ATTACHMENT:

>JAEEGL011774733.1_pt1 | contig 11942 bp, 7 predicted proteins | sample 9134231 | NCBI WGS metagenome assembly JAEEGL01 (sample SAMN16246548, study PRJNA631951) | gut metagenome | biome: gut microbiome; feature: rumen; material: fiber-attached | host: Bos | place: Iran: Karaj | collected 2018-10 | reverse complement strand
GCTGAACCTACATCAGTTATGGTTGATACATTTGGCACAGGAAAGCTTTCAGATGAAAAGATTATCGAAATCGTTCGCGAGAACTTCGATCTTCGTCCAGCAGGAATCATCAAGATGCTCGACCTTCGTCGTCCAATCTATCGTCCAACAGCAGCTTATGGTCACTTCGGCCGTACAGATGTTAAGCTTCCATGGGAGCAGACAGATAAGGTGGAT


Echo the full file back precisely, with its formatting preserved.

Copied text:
>JAEEGL011774733.1_pt1 | contig 11942 bp, 7 predicted proteins | sample 9134231 | NCBI WGS metagenome assembly JAEEGL01 (sample SAMN16246548, study PRJNA631951) | gut metagenome | biome: gut microbiome; feature: rumen; material: fiber-attached | host: Bos | place: Iran: Karaj | collected 2018-10 | reverse complement strand
GCTGAACCTACATCAGTTATGGTTGATACATTTGGCACAGGAAAGCTTTCAGATGAAAAGATTATCGAAATCGTTCGCGAGAACTTCGATCTTCGTCCAGCAGGAATCATCAAGATGCTCGACCTTCGTCGTCCAATCTATCGTCCAACAGCAGCTTATGGTCACTTCGGCCGTACAGATGTTAAGCTTCCATGGGAGCAGACAGATAAGGTGGAT